JACKSON LEE: Would you not believe that it's important to give these women a forum to be heard? The Department of Justice, the FBI investigates -- I just gave a long litany of the great successes of the Department of Justice.
ROSENSTEIN: If there's anything that warrants federal investigation, Congresswoman, we'd certainly look at it.
JACKSON LEE: So can I refer these women -- can we refer these women to the Department of Justice? If they walked up to the Department of Justice, would there be an intake officer, an FBI officer that would take their complaints?
ROSENSTEIN: If somebody wants to file a complaint of a potential federal crime, yes, they can report that to the FBI, or they can write. Anybody can do that at any time, and...
JACKSON LEE: Then let me publicly say to these women, you have one option at this time. It is to go to the Department of Justice, as the Deputy Attorney General has just said to us, to be able to file a complaint. And I would encourage them to do that. I would also encourage this hearing, as well, to do -- this committee to have hearings.
Let me ask this last question regarding the whole question of commutation program and President Obama, and of course the memo by Attorney General Sessions that rescinds memos regarding the charging and sentencing policy, and also the use of private prisons -- that was by Eric Holder.
What is the position of the U.S. Department of Justice as relates to a fair and just commutation program? And also the issues dealing with over prosecution and the sentencing policy that was offered by Eric Holder, which was considered fair and just, and the use of private prisons -- have been known to be abusive to prisoners and do not allow FOIA requests to go forward.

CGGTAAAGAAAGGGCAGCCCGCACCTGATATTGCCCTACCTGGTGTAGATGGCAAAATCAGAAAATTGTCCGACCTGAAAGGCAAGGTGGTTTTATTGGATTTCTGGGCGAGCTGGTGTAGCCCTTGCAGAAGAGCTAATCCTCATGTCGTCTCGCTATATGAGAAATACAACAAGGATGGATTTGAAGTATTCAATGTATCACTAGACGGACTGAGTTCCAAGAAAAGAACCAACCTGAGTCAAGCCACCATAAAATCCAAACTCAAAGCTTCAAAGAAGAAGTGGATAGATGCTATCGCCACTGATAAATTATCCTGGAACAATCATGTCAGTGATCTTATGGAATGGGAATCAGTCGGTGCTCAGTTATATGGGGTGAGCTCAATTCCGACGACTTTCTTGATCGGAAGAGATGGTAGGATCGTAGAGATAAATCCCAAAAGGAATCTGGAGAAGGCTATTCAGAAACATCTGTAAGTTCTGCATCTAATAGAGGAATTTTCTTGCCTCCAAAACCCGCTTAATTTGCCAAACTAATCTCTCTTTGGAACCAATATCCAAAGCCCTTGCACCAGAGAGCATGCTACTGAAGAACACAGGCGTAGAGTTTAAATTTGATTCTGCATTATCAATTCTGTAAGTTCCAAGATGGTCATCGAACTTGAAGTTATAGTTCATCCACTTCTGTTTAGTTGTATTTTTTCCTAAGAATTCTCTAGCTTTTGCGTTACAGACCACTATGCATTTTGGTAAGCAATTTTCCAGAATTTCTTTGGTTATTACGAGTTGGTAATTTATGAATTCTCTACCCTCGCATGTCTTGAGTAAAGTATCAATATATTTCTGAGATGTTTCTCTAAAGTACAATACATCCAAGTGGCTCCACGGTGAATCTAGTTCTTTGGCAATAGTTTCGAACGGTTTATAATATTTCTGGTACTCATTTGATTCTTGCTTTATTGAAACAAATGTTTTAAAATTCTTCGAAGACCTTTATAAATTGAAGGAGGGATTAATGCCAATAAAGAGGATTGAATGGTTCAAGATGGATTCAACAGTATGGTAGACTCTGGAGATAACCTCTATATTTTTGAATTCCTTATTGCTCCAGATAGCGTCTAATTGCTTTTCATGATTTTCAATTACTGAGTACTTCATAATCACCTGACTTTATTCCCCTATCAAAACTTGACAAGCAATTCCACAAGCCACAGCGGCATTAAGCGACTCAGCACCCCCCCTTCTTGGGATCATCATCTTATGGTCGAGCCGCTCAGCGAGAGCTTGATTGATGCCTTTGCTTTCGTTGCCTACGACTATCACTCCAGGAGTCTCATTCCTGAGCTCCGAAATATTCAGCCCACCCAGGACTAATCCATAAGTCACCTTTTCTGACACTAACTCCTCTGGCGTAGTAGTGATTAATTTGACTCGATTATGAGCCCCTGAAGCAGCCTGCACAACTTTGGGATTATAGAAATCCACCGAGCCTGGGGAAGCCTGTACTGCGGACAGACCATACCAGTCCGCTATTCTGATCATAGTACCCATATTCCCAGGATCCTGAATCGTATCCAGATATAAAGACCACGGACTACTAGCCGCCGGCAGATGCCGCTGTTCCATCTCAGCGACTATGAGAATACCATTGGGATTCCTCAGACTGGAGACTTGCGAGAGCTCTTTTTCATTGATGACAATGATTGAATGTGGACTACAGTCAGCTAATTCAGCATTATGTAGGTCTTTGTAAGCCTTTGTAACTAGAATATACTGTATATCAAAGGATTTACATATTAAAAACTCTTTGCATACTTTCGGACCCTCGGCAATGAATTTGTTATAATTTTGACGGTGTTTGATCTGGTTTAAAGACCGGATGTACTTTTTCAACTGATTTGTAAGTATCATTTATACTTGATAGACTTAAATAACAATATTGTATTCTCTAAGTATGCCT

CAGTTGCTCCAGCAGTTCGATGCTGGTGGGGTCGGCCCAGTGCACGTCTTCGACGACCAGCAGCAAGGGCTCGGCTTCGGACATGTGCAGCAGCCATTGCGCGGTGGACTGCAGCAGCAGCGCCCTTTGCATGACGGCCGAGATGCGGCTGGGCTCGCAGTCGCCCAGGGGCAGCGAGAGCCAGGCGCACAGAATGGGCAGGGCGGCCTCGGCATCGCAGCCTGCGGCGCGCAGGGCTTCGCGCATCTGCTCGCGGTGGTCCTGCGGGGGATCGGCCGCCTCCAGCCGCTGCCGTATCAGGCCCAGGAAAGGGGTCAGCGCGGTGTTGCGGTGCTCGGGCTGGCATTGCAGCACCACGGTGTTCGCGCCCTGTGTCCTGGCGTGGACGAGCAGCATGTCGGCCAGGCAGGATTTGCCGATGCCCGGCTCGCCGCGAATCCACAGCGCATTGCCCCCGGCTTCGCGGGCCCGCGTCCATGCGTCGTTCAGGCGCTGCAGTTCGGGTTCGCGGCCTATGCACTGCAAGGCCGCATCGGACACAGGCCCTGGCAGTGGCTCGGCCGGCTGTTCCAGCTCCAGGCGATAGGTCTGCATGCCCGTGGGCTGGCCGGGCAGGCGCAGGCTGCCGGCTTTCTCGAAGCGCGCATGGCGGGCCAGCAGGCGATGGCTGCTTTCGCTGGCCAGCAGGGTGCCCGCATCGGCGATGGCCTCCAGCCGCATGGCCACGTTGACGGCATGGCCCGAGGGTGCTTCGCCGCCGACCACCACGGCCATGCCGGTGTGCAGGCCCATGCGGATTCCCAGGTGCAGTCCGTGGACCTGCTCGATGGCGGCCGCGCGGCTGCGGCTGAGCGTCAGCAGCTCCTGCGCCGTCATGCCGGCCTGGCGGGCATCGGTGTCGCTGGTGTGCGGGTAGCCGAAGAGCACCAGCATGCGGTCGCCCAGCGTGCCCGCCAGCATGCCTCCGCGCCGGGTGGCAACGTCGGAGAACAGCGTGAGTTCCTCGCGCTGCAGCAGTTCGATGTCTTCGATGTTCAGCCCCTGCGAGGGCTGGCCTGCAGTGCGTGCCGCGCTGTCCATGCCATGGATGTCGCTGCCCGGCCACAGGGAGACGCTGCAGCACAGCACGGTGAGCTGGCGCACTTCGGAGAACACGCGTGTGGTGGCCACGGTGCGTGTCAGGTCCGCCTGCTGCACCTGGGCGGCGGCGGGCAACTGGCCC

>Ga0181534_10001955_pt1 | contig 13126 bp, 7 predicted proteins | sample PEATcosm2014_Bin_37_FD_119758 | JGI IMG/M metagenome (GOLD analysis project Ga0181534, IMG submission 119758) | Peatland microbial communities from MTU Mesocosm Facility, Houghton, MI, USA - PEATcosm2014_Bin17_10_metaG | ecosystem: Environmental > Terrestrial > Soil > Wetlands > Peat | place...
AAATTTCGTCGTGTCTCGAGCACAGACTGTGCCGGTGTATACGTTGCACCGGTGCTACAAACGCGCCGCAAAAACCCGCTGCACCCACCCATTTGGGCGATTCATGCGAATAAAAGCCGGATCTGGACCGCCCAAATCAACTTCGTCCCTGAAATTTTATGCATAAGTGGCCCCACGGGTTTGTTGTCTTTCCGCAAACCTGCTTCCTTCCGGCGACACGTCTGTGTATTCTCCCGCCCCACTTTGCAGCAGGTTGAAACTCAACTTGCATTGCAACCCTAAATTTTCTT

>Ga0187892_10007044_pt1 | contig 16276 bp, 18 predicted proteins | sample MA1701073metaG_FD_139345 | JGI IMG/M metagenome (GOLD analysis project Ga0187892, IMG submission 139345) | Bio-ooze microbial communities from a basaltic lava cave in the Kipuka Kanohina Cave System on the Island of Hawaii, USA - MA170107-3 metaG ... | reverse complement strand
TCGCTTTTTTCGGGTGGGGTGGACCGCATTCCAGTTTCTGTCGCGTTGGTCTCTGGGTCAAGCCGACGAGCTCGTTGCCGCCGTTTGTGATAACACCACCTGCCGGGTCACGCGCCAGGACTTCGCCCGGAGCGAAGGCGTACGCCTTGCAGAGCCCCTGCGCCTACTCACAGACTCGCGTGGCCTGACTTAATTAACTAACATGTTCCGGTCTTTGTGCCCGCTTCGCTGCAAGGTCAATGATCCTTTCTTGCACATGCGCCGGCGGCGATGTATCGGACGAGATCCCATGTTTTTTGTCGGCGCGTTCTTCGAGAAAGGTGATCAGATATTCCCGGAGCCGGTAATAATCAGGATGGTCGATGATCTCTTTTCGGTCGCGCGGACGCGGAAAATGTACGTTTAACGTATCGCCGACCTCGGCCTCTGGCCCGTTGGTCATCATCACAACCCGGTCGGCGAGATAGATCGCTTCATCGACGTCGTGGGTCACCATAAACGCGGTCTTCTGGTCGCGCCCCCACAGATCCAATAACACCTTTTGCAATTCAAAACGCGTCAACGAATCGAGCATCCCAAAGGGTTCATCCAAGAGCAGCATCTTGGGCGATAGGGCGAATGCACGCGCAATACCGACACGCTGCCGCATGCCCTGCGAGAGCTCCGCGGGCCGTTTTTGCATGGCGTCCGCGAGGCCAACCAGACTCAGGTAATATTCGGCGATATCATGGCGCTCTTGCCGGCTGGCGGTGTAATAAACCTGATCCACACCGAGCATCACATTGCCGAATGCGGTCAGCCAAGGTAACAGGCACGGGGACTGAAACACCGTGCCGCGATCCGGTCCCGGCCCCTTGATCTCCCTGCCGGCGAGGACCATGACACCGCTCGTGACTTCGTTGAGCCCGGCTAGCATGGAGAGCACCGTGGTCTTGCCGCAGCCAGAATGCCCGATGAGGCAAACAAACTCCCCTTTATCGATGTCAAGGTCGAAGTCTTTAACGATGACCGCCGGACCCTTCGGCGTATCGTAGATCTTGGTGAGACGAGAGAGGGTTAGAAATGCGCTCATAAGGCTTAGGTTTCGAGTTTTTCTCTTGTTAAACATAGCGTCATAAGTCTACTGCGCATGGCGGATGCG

What is your position on that?
GOODLATTE: The time of the gentlewoman has expired. The attorney -- deputy attorney general may answer the question.
JACKSON LEE: I thank you.
ROSENSTEIN: Thank you, Mr. Chairman.
You've raised a number of issues, Congresswoman. I don't know that I have time to respond to them all. But I do just want to clarify, anybody is free to report to the Department of Justice when they believe a crime is committed.
It's not a complaint in the way that you might file a complaint in some local police departments. You're free to report any allegations, and the department will conduct appropriate review, as we do with any allegations of alleged criminal conduct. We initiate investigations, though, only if we determine there's proper predication under our policies.
JACKSON LEE: Well, I'm yielding -- I'm yielding back, Mr. Chairman. But he did not answer my questions. Thank you.
GOODLATTE: The time of the gentlewoman has already expired.
The chair recognizes the gentleman from California, Mr. Issa, for five minutes.
ISSA: Thank you, Mr. Deputy Attorney General.
If someone comes in to make that complaint or to file that information, they're going to have their identification checked for who they are, right, to get into the building?
ROSENSTEIN: I'm not certain -- if they were to -- admitted to the building, you actually can walk into most FBI offices, I think, without having to go through security.
ISSA: But you wouldn't consider it draconian if, while they're filing this complaint or allegation, their driver's license was looked at, would you?
ROSENSTEIN: Well, if we're going to conduct an investigation, we need to know who the witnesses are.
ISSA: Thank you. I just wanted to know that that wasn't draconian.
In the case of Mr. Strzok, the -- you know, there was an appearance of impropriety that people are observing. But you -- you'd said, "Well, there may not have been the reason."
But if it wasn't the appearance of impropriety, based on his numerous rather strident tweets -- or not tweets, but texts commenting adversely on the president, what was it?
ROSENSTEIN: If I said that, Congressman, it was inadvertent. The decision to remove Mr. Strzok off that case was made by Director Mueller, based upon the circumstances known to him.